Smog not only disturbs environment, can be deadly for health


SMOG-an outcome of industrialization and weather condition not only disturbs daily routine, but can be hazardous for health of people some times leading to deadly diseases. For instance, it aggravates the condition of patients of asthma, heart and lungs and some times even be lethal. According to the health experts pollution not only affects the overall health of people but has severe impact on heart and lungs so citizens especially having problems of allergy and asthma as well as heart ailments should use pre-cautionary measures during their daily life especially by using healthy food like “Yakhni (soup)” and mask when they are out side of the houses.
“A few deaths are reported every year in Pakistan due to air pollution namely Smog especially in the areas of central Punjab,” said Pakistan Institute of Medical Sciences (PIMS) spokesperson, Dr Khawaja Waseem Abbas.
The overwhelming smog phenomenon has gripped the country’s major industrial and overpopulated cities in its fifth season prevailing in the country including Lahore and its adjoining cities beside others. The same problem is now developing in the federal capital due to Steel Mills and other reasons like illegal crushing on Margalla Hills, vehicular emissions and development work in hundreds of large and small housing societies being developed in various parts of the twin cities of Rawalpindi and Islamabad. It is badly affecting the daily routine in these cities not only reducing the day merely to four to five hours also disturbing the transportation due to the limited visibility especially in the early morning and late night hours.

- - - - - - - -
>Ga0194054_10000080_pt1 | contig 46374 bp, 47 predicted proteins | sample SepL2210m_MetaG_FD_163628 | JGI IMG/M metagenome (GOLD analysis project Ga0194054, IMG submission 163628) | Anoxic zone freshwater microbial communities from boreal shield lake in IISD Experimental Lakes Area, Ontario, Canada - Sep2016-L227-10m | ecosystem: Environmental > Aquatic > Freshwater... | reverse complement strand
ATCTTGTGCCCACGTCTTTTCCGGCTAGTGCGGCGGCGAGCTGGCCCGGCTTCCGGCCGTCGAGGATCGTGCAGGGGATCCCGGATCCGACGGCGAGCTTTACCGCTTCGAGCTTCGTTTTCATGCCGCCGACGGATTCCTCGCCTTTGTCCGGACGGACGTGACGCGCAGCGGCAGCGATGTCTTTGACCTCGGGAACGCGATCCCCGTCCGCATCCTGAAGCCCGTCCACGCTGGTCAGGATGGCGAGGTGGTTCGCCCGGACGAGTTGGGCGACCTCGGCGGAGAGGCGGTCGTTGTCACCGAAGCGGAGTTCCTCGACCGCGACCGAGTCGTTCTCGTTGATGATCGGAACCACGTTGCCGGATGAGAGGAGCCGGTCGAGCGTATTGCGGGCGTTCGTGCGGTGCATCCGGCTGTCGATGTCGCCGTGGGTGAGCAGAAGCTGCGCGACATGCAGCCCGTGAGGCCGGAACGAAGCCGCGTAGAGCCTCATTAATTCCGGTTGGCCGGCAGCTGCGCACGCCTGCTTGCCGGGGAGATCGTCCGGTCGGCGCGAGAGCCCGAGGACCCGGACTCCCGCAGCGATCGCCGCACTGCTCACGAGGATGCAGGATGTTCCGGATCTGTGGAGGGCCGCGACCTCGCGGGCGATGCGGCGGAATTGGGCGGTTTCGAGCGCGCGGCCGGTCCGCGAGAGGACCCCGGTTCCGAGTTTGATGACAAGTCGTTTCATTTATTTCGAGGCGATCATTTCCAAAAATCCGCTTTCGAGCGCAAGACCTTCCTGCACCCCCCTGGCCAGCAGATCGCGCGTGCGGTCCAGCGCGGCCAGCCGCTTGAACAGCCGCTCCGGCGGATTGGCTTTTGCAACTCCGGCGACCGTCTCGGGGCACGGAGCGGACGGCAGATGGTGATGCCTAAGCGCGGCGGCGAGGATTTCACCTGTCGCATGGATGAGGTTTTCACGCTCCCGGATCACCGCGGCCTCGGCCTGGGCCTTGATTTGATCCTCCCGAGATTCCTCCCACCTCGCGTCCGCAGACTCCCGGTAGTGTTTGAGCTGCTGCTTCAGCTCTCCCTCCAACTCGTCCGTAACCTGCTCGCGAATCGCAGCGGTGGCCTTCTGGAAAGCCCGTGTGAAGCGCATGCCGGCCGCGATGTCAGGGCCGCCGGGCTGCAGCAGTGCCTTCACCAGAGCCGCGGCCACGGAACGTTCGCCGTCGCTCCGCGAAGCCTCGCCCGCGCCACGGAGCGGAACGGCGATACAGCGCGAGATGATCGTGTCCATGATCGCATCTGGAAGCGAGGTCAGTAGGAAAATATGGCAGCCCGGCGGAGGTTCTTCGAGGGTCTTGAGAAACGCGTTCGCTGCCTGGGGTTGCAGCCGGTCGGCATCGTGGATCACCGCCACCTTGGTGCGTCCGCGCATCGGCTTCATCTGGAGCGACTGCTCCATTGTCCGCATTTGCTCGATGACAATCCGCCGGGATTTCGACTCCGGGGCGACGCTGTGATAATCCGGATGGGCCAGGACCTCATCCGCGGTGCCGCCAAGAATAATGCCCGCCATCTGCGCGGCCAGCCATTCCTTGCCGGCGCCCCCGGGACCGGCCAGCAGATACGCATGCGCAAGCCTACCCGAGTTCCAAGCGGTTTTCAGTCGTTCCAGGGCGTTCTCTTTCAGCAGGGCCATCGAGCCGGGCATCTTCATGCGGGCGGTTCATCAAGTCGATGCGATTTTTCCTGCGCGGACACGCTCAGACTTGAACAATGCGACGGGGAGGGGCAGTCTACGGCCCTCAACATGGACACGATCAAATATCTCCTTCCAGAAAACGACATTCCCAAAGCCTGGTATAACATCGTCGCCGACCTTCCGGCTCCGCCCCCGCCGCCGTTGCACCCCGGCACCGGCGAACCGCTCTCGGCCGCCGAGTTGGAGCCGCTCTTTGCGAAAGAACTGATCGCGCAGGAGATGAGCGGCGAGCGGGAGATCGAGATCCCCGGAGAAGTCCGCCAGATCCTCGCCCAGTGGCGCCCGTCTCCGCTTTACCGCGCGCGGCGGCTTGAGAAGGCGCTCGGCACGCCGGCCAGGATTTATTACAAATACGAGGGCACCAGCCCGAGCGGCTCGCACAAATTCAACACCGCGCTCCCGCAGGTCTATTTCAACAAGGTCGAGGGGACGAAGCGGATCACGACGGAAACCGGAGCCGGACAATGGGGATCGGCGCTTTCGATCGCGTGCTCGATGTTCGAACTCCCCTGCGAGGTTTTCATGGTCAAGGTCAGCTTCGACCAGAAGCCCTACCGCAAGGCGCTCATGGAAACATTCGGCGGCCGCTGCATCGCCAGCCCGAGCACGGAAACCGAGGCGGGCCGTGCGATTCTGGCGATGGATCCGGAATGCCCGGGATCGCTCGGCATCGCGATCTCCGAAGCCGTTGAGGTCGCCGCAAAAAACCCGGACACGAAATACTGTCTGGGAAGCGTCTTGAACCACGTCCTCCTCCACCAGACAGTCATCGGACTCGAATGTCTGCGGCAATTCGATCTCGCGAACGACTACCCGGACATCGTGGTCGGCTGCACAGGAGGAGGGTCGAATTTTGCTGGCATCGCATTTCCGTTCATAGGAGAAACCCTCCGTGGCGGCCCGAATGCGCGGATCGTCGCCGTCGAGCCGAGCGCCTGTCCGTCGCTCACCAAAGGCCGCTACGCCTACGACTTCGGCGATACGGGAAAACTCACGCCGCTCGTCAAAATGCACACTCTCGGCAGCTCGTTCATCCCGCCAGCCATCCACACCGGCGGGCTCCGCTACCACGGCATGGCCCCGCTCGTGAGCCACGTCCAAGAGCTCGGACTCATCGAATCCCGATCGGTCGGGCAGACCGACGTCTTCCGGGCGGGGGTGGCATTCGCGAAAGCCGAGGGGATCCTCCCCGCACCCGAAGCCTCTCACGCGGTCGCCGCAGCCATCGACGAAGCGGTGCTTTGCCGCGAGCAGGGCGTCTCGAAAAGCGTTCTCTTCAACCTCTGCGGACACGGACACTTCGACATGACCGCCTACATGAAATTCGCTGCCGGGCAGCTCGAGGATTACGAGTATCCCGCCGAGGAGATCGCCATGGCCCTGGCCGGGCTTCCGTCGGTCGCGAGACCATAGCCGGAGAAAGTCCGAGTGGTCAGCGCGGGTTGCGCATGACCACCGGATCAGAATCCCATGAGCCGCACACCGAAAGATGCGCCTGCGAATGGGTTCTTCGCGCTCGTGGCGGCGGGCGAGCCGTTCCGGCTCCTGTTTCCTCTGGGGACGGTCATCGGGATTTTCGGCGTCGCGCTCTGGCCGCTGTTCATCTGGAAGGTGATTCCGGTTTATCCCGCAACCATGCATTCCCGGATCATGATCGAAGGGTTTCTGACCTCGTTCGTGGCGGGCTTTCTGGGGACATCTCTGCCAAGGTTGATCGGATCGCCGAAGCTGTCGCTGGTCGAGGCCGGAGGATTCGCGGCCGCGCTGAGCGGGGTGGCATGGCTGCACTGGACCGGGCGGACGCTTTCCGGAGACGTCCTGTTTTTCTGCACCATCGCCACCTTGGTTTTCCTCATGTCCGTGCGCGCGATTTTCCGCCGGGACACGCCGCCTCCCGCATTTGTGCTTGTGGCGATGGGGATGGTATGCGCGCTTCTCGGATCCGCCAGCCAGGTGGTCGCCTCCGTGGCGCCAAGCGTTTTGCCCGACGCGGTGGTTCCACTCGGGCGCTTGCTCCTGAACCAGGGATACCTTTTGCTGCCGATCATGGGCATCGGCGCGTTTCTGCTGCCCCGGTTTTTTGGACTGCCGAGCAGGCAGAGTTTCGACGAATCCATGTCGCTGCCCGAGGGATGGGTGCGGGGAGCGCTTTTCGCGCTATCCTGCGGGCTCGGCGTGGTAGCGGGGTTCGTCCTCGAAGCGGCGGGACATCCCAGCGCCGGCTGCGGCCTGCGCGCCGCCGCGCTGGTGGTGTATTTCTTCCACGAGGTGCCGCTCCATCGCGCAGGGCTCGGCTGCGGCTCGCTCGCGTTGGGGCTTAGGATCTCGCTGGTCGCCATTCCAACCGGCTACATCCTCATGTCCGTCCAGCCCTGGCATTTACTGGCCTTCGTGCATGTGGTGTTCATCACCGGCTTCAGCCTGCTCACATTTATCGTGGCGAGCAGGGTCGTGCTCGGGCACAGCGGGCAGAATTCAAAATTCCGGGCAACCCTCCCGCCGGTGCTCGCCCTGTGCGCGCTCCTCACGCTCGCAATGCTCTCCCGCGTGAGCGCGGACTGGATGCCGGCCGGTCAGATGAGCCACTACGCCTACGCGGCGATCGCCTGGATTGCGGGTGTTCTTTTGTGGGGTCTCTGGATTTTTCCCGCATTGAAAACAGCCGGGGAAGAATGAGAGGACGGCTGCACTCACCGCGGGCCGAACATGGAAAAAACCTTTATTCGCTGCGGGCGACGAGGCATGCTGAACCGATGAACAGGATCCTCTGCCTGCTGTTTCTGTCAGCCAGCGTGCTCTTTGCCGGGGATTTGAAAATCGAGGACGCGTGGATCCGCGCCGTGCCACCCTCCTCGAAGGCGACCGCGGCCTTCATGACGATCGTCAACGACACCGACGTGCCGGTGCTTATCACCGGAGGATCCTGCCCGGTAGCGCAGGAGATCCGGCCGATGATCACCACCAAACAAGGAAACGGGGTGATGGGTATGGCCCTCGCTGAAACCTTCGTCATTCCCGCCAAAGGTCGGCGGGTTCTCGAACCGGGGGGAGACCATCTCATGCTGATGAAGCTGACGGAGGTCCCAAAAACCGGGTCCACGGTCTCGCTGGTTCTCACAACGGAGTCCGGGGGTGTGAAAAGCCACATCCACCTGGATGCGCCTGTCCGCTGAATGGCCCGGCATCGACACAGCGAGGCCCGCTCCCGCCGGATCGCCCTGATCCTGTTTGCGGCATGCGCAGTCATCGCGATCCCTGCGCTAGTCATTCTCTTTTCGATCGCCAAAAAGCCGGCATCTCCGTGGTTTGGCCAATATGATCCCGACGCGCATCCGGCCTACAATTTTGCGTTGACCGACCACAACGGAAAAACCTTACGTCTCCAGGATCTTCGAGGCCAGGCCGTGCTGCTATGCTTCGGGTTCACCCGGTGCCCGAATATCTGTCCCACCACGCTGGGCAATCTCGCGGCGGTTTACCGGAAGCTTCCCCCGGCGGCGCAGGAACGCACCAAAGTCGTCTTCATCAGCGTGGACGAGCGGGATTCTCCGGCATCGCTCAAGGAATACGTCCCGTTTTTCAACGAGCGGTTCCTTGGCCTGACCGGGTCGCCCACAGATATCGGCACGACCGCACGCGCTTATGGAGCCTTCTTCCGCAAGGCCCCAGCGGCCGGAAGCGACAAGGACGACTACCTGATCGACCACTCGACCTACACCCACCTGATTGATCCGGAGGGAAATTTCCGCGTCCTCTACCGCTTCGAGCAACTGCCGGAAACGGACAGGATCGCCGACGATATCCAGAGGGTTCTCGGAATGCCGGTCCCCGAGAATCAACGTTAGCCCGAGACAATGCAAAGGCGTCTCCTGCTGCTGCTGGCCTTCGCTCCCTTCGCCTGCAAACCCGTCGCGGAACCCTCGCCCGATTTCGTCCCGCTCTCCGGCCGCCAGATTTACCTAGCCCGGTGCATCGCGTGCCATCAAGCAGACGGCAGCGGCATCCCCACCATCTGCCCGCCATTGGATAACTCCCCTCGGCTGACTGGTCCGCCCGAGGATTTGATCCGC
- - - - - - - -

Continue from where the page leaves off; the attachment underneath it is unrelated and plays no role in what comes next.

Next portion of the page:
Energy and Air Pollution Analyst Green Peace, Lauri Myllyvytra at a seminar organized by World Wildlife Fund (WWF) here said, “Air pollution sources in Pakistani cities particularly Lahore and others are mainly industrial emissions, resuspended (to keep soil particles suspended back into air) soil, automobile sources and crop residual burning whereas the discharge level is the same in Karachi as well.” “Particulate matter (PM2.5) is the pollutant that gives long term evidence for chronic respiratory diseases whereas sulphur dioxides (SO2), nitrogen dioxide (NO2), ozone (O3) are also harmful pollutants that need vigilance,” said the World Health Organization (WHO) Report on Health Aspects of Air Pollution with Particulate Matter, Ozone and Nitrogen Dioxide.
Director General Pakistan Environment Protection Agency (Pak-EPA), Farzana Altaf Shah told APP that the federal capital’s air quality is being monitored regularly to control industrial emissions with an online emissions monitoring system which helps to meticulously observe all sectors of the city.

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